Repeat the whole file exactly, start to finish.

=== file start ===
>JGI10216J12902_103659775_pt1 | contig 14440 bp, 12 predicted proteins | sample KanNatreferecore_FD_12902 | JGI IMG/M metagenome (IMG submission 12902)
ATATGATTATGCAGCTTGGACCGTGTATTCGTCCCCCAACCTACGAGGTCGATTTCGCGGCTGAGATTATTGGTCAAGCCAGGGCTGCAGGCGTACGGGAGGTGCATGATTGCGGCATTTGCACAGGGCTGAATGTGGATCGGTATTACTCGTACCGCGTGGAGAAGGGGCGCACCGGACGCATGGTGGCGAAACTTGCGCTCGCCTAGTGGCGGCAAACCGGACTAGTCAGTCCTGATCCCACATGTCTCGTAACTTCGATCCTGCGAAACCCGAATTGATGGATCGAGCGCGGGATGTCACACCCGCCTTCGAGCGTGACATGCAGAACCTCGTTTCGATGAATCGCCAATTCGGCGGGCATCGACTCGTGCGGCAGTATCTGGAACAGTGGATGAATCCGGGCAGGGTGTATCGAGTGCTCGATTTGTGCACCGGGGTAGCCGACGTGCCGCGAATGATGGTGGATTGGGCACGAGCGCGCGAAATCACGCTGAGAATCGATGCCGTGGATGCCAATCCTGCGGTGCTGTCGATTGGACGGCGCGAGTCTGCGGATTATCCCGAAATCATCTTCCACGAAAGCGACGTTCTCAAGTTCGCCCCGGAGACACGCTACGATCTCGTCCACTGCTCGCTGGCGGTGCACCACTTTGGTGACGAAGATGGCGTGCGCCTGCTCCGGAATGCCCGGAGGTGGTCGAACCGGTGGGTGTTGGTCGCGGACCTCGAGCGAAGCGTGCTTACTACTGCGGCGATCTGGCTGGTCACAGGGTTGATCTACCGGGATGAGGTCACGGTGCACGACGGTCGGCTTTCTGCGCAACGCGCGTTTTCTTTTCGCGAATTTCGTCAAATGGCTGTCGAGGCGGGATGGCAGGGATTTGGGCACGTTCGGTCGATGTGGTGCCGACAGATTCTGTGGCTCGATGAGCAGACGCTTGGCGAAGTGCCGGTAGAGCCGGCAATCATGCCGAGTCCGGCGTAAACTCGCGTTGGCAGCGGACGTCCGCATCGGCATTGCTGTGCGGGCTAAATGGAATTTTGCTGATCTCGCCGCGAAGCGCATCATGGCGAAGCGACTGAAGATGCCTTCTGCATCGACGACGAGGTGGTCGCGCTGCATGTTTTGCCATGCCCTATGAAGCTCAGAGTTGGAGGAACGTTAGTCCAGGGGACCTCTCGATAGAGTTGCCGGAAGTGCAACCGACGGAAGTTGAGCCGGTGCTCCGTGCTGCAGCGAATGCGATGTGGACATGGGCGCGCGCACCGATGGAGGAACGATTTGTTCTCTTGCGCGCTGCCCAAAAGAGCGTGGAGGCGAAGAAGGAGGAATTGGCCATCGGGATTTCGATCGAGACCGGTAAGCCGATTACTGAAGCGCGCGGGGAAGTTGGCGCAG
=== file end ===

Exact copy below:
>JGI10216J12902_103659775_pt1 | contig 14440 bp, 12 predicted proteins | sample KanNatreferecore_FD_12902 | JGI IMG/M metagenome (IMG submission 12902)
ATATGATTATGCAGCTTGGACCGTGTATTCGTCCCCCAACCTACGAGGTCGATTTCGCGGCTGAGATTATTGGTCAAGCCAGGGCTGCAGGCGTACGGGAGGTGCATGATTGCGGCATTTGCACAGGGCTGAATGTGGATCGGTATTACTCGTACCGCGTGGAGAAGGGGCGCACCGGACGCATGGTGGCGAAACTTGCGCTCGCCTAGTGGCGGCAAACCGGACTAGTCAGTCCTGATCCCACATGTCTCGTAACTTCGATCCTGCGAAACCCGAATTGATGGATCGAGCGCGGGATGTCACACCCGCCTTCGAGCGTGACATGCAGAACCTCGTTTCGATGAATCGCCAATTCGGCGGGCATCGACTCGTGCGGCAGTATCTGGAACAGTGGATGAATCCGGGCAGGGTGTATCGAGTGCTCGATTTGTGCACCGGGGTAGCCGACGTGCCGCGAATGATGGTGGATTGGGCACGAGCGCGCGAAATCACGCTGAGAATCGATGCCGTGGATGCCAATCCTGCGGTGCTGTCGATTGGACGGCGCGAGTCTGCGGATTATCCCGAAATCATCTTCCACGAAAGCGACGTTCTCAAGTTCGCCCCGGAGACACGCTACGATCTCGTCCACTGCTCGCTGGCGGTGCACCACTTTGGTGACGAAGATGGCGTGCGCCTGCTCCGGAATGCCCGGAGGTGGTCGAACCGGTGGGTGTTGGTCGCGGACCTCGAGCGAAGCGTGCTTACTACTGCGGCGATCTGGCTGGTCACAGGGTTGATCTACCGGGATGAGGTCACGGTGCACGACGGTCGGCTTTCTGCGCAACGCGCGTTTTCTTTTCGCGAATTTCGTCAAATGGCTGTCGAGGCGGGATGGCAGGGATTTGGGCACGTTCGGTCGATGTGGTGCCGACAGATTCTGTGGCTCGATGAGCAGACGCTTGGCGAAGTGCCGGTAGAGCCGGCAATCATGCCGAGTCCGGCGTAAACTCGCGTTGGCAGCGGACGTCCGCATCGGCATTGCTGTGCGGGCTAAATGGAATTTTGCTGATCTCGCCGCGAAGCGCATCATGGCGAAGCGACTGAAGATGCCTTCTGCATCGACGACGAGGTGGTCGCGCTGCATGTTTTGCCATGCCCTATGAAGCTCAGAGTTGGAGGAACGTTAGTCCAGGGGACCTCTCGATAGAGTTGCCGGAAGTGCAACCGACGGAAGTTGAGCCGGTGCTCCGTGCTGCAGCGAATGCGATGTGGACATGGGCGCGCGCACCGATGGAGGAACGATTTGTTCTCTTGCGCGCTGCCCAAAAGAGCGTGGAGGCGAAGAAGGAGGAATTGGCCATCGGGATTTCGATCGAGACCGGTAAGCCGATTACTGAAGCGCGCGGGGAAGTTGGCGCAG